Wednesday, August 14, 2013
John Stossel comprehensively demolishes the myth that the gap in earnings
between men and women of comparable ages is due to sexual discrimination. I had
heard that much of the gap could be attributed to the choice many women make to
leave the workforce to raise children for years at a time, and that is implicit
in Stossel's argument. But Stossel frames the argument differently, emphasizing
what women are getting in lieu of higher pay:
[Facebook CEO Sheryl] Sandberg's been criticized by feminists for this common-sense message. The critics claim she "blames the victim." But most women are anything but victims. Making a different choice, choosing a less career-driven life, may be why women have more friends and live longer.It may be technically correct to simply note that less time in a career equals less experience and, therefore, should come with the expectation of lower pay. Nevertheless, Stossel's approach does two more things. First, it underscores the justice of how the market sets compensation for those who make such choices. Second, it appeals to the women that feminists are pandering to, helping them realize that it is wrong to effectively demand "redress" for a choice that is already being rewarded in other ways.
Many women don't want "corporate success," though it's politically incorrect to admit it, says Sabrina Schaeffer, executive director of the Independent Women's Forum.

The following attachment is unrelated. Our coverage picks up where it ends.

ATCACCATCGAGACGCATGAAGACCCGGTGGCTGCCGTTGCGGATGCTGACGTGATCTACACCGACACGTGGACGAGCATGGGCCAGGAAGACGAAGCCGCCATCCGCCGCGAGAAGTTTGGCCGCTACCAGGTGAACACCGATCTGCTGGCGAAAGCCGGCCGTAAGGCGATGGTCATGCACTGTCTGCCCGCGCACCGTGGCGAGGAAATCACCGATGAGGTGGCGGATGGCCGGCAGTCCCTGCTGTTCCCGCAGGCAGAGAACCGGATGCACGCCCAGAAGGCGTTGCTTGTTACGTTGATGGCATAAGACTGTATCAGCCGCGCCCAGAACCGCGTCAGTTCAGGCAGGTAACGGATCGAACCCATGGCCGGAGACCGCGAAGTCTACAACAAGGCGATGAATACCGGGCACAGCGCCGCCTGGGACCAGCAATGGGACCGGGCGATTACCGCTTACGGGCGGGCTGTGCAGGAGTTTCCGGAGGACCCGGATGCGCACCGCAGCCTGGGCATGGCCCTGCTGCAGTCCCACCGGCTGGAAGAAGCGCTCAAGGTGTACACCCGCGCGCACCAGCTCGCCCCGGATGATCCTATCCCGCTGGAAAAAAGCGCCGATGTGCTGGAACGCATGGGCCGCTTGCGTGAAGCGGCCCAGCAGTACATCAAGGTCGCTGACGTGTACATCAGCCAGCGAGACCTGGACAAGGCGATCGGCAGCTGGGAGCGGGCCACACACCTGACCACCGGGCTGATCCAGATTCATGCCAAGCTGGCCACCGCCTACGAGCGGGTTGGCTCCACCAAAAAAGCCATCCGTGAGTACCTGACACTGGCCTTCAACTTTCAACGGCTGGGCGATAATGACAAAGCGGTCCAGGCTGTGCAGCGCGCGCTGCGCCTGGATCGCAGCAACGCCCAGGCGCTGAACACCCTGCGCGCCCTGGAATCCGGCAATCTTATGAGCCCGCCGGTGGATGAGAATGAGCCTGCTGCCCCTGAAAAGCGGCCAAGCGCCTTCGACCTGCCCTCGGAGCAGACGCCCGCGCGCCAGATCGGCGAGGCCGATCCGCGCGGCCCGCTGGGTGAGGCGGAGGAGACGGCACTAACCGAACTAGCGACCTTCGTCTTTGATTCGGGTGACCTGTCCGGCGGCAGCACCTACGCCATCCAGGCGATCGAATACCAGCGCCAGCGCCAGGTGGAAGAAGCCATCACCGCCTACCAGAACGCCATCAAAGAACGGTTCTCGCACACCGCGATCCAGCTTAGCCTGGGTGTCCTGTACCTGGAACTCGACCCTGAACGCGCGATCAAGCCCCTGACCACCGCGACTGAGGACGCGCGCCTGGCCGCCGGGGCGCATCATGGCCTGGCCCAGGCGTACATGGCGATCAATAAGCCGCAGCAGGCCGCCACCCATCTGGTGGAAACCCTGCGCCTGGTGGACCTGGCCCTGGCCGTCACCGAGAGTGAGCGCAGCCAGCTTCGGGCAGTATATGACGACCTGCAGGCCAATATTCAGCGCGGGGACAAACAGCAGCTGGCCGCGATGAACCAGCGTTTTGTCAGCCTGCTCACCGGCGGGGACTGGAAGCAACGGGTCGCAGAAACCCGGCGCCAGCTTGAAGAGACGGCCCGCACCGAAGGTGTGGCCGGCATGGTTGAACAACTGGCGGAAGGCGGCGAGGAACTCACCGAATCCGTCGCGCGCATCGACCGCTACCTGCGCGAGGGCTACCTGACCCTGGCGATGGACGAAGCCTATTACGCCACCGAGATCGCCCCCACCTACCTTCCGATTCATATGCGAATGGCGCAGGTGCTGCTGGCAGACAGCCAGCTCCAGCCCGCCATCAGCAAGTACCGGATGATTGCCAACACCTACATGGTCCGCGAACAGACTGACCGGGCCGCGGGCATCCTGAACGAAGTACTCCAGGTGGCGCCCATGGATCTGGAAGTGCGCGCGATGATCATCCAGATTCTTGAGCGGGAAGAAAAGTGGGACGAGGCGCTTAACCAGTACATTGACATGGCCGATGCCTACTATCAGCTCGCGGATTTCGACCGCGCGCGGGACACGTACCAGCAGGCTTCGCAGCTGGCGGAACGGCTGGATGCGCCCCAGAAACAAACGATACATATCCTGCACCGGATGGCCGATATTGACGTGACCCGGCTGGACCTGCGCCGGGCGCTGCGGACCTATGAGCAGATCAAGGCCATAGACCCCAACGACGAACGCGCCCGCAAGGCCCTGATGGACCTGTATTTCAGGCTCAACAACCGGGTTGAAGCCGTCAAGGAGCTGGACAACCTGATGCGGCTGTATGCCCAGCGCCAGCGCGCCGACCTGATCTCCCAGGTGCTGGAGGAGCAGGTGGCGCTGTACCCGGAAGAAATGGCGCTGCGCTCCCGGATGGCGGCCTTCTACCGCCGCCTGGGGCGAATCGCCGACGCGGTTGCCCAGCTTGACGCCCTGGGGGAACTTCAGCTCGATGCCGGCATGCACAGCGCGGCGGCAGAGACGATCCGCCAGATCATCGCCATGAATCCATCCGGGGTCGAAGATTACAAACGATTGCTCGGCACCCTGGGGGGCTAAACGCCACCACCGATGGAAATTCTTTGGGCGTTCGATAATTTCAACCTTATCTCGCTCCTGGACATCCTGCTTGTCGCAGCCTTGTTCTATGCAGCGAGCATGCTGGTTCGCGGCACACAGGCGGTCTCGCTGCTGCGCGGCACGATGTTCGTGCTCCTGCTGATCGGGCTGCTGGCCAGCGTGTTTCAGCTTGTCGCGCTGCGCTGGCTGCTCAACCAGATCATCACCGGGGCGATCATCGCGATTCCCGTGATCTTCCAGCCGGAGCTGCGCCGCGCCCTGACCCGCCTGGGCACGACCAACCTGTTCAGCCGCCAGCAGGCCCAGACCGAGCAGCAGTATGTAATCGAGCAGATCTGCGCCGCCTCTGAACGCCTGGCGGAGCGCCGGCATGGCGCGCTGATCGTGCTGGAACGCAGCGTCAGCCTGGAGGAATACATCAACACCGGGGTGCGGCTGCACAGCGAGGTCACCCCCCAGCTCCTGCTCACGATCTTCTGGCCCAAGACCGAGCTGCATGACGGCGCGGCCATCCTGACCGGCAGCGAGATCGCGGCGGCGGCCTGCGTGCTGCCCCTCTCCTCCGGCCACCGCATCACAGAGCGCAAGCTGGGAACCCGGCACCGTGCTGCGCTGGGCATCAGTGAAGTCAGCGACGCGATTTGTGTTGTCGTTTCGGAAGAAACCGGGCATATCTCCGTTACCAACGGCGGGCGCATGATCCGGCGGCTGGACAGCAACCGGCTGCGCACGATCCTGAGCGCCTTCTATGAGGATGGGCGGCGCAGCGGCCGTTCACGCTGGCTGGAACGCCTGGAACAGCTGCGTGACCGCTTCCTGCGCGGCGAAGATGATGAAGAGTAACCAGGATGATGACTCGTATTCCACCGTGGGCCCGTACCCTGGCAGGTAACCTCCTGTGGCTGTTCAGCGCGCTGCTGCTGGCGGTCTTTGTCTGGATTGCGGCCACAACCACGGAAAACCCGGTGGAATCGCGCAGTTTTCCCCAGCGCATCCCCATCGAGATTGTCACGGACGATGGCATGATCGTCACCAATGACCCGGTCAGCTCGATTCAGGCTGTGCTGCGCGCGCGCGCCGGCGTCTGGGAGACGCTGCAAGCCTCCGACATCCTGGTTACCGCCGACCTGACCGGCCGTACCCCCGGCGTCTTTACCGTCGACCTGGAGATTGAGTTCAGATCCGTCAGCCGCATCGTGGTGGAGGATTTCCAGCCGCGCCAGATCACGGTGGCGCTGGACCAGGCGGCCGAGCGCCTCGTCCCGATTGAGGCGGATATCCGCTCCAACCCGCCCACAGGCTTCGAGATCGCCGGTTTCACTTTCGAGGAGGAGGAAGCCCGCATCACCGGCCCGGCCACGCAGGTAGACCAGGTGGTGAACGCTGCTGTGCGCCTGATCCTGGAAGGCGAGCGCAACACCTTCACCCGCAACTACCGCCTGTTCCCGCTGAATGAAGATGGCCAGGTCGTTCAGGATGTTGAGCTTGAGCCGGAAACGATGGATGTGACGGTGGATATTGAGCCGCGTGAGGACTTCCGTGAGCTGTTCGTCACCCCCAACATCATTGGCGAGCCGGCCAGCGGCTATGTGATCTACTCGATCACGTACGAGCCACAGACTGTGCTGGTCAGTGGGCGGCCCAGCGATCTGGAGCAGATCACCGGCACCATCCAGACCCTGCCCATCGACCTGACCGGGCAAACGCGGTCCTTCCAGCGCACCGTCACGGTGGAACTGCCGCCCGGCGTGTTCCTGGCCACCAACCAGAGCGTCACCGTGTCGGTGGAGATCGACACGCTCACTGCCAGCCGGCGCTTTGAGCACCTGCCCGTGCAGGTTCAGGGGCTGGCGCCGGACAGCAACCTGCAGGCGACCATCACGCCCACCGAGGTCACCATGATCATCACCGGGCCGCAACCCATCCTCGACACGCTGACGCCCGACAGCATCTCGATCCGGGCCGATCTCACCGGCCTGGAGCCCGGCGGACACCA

"I don't think that most women want what Sheryl Sandberg wants," Schaeffer told me. "In some recent studies, only 23 percent of women said that they would prefer to work full-time, let alone (have the) sort of CEO quality of life that Sheryl Sandberg is living."
Salary numbers yanked out of all context, save sex and age, are insufficient evidence that sex discrimnation has occurred. (But even the occurrence of unjust discrimination in no way justifies rights-violating, prescriptive, and discriminatory "equal opportunity" laws.) On top of that, those numbers do not even reflect all forms of compensation one obtains from one's choices in life. Stossel deserves our thanks for showing just how thin a reed number-based arguments for egalitarian solutions really are.